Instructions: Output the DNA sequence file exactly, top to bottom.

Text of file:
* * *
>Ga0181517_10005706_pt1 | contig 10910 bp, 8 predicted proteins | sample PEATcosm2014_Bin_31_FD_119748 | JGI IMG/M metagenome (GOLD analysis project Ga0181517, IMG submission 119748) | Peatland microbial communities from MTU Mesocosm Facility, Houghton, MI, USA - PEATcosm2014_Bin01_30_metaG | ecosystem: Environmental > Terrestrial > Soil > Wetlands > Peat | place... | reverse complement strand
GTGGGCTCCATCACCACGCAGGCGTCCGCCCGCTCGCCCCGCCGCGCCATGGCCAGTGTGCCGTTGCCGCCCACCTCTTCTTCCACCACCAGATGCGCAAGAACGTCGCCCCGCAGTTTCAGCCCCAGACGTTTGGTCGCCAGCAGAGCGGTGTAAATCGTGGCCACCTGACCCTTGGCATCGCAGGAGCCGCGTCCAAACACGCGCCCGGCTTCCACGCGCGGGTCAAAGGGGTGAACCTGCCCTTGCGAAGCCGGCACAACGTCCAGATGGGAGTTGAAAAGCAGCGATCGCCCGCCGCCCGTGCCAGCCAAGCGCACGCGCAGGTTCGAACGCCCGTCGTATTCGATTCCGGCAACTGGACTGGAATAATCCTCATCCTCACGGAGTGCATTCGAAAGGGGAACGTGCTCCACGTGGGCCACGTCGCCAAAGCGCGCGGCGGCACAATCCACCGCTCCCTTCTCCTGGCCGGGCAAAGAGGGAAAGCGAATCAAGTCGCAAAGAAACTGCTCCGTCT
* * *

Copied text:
>Ga0181517_10005706_pt1 | contig 10910 bp, 8 predicted proteins | sample PEATcosm2014_Bin_31_FD_119748 | JGI IMG/M metagenome (GOLD analysis project Ga0181517, IMG submission 119748) | Peatland microbial communities from MTU Mesocosm Facility, Houghton, MI, USA - PEATcosm2014_Bin01_30_metaG | ecosystem: Environmental > Terrestrial > Soil > Wetlands > Peat | place... | reverse complement strand
GTGGGCTCCATCACCACGCAGGCGTCCGCCCGCTCGCCCCGCCGCGCCATGGCCAGTGTGCCGTTGCCGCCCACCTCTTCTTCCACCACCAGATGCGCAAGAACGTCGCCCCGCAGTTTCAGCCCCAGACGTTTGGTCGCCAGCAGAGCGGTGTAAATCGTGGCCACCTGACCCTTGGCATCGCAGGAGCCGCGTCCAAACACGCGCCCGGCTTCCACGCGCGGGTCAAAGGGGTGAACCTGCCCTTGCGAAGCCGGCACAACGTCCAGATGGGAGTTGAAAAGCAGCGATCGCCCGCCGCCCGTGCCAGCCAAGCGCACGCGCAGGTTCGAACGCCCGTCGTATTCGATTCCGGCAACTGGACTGGAATAATCCTCATCCTCACGGAGTGCATTCGAAAGGGGAACGTGCTCCACGTGGGCCACGTCGCCAAAGCGCGCGGCGGCACAATCCACCGCTCCCTTCTCCTGGCCGGGCAAAGAGGGAAAGCGAATCAAGTCGCAAAGAAACTGCTCCGTCT